Development of the EU requires clear goals and flexibility

The European Union has been hit hard by, for instance, Brexit and the refugee crisis. At the same time, a window for improving cooperation has opened up, and the Commission and leaders of the Member States have presented ambitious plans. What will happen in the future likely depends on whether the work on the future can be focused so that concrete reforms can be achieved.

What one thinks of the current status of the European Union depends on one’s point of view. According to several macro indicators, most of the Member States are doing somewhat better, and the debt crisis has also eased up. Meanwhile, the EU has faced some setbacks, such as the Brexit process and difficulties in handling the refugee crisis. Regardless of the pessimistic atmosphere that was still prevailing last year, 2017 has been a year of open-minded proposals that probe the future of the EU.

In February, the European Parliament voted yes to extensive development plans, while in March the Commission published five scenarios of the development of the EU by 2025. A declaration on the future of the Union by leaders of the Member States in March was general in nature, which was to be expected. The Commission continued its work on the future by publishing reflection papers regarding five sectors: the social dimension, the management of globalisation, the economic and monetary union, defence and EU funding.

In September, President of France, Macron, delivered a speech that increased faith towards the future of the EU and Juncker, President of the Commission, presented visions regarding different political sectors in his State of the Union address. Juncker’s sixth scenario is based on freedom, equality and the principle of the rule of law. This scenario successfully reminds that for the basic principles to be realised, the Union requires comprehensive instruments. Mere existence of mechanisms is naturally not enough: instead, the fundamental significance of EU processes is based on how functional they are in practice.

European Semester needs a common goal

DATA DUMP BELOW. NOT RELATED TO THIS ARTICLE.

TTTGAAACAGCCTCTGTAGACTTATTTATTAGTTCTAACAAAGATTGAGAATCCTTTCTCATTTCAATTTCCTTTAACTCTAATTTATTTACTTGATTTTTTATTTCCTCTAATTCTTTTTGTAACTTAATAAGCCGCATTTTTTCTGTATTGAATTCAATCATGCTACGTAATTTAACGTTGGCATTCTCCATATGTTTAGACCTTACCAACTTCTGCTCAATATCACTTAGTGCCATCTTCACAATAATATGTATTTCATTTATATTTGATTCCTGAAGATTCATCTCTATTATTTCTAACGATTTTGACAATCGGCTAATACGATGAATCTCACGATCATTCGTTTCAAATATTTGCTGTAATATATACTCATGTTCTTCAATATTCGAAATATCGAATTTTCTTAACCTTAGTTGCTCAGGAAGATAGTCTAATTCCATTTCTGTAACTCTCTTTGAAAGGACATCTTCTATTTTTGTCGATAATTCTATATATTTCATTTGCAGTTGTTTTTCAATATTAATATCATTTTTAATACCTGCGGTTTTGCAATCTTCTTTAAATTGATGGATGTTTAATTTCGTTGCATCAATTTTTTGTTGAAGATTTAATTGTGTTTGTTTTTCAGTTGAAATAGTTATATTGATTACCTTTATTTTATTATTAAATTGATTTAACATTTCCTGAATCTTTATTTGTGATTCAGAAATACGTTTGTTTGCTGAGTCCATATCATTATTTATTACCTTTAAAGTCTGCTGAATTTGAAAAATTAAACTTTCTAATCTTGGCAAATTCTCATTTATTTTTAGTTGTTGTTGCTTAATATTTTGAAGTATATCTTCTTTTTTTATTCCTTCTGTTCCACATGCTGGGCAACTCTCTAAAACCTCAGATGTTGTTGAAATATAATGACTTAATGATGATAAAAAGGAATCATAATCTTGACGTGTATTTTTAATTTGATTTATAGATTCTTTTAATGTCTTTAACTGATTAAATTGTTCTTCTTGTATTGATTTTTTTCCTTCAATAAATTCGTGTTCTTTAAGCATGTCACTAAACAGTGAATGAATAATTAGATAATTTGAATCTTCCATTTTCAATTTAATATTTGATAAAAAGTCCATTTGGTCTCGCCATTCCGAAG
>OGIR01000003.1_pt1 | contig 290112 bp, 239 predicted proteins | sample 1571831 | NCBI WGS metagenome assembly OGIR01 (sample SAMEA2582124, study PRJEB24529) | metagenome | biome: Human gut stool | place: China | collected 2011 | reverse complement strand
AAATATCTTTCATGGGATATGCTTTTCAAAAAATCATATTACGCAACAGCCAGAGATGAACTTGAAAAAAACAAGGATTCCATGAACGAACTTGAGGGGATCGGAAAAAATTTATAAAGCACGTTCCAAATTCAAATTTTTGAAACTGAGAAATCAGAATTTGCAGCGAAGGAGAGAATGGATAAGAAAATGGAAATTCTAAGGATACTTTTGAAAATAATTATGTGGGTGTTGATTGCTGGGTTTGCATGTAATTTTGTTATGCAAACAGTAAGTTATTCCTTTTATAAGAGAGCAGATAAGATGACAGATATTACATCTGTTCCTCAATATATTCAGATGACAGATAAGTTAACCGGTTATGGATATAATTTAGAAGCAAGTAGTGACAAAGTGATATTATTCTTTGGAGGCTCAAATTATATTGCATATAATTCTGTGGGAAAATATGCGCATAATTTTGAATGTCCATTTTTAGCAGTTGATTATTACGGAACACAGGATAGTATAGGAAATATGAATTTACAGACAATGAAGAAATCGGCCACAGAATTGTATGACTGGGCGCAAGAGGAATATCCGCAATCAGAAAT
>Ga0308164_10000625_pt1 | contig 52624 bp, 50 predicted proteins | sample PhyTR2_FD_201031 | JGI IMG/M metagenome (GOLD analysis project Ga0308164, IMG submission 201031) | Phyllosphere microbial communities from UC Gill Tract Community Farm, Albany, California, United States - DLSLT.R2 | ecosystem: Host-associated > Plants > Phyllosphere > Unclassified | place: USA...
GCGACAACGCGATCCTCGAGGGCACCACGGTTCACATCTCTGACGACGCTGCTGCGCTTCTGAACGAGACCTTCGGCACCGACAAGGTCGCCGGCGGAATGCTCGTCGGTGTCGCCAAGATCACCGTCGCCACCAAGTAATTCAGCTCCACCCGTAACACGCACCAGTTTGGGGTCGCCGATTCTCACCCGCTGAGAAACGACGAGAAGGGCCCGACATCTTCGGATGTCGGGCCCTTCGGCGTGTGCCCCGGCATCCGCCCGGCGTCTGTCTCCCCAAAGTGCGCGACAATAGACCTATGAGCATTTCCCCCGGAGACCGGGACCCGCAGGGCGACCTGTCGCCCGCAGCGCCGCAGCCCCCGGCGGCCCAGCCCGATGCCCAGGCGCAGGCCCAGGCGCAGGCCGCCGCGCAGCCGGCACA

The European Semester is a good example of an economic policy instrument that could benefit from some improvements. The Semester provides EU level contribution to national decision-making with annual country specific recommendations and recommendations for the entire euro area. The current European Semester is a complex choreography between the Member States and the Commission. The parties formally perform their roles, but without emotions or commitment. The recommendations have not been implemented to a very large extent, so it remains unclear whether the problem lies within the recommendations or their recipients. An important question is whether the recommendations given by the Commission are relevant and consistent.

According to an assessment by supreme audit institutions, there are differences in the participation of the national parliaments and communication practices about the European Semester within the Member States. Communication is important from the viewpoint of national ownership of the process. The European Court of Auditors will comment on the functionality of the Semester in the near future.

The Commission has also hinted that the results from the monitoring of social indicators could in the future have a greater impact on the recommendations given within the Semester. Developing the social dimension of the EU is important, but extending the somewhat vague process to new areas does not seem justified. Integrating broader perspectives into the Semester on economic policy would most likely not be efficient. Instead, it could hamper the development of the Semester.

The attention should be focused to correcting the observed problems. The starting point should be a clear idea of what we want to achieve. In the case of rules on public finances, the rules and their interpretations by the Commission could, on one hand be deemed to offer too much flexibility, but on the other, the flexibility has offered a means to walk a fine line between the inherently strict rules and political uncertainty. If expectations differ to a large extent, it is not surprising if a common goal cannot be determined.

Successful work on the future requires a focus

The need to focus also applies to EU development plans at large. The presented goals on the development of the EU are so expansive that their exhaustive realisation is unlikely. The danger is that if we try to do too much, we may not achieve anything. There are already more than enough issues to be negotiated regarding the day-to-day business, such as the preparation of the new EU multiannual financial framework. That is why the resources allocated to work on the future should, in the short term, be focused to areas where concrete, visible results can be achieved and thus confidence in the Union’s performance can be increased. Meanwhile, the significance of a strong underlying vision should not be underestimated.

A small Member State needs to get involved in potentially successful projects in different sectors, and it also needs to be flexible. The Member States will inevitably progress in some policy areas at a different pace. Increased solidarity will also be part of the plans in some of the areas of cooperation. For Finland, a significant period will be the EU Presidency in 2019. At present, it seems that the Presidency will take place at a time when Brexit was recently realised, new relations with the UK are still being formed and the new Commission is starting its work. Preparing for the Presidency and allocating the correct resources, taking into account the demanding agenda, is important.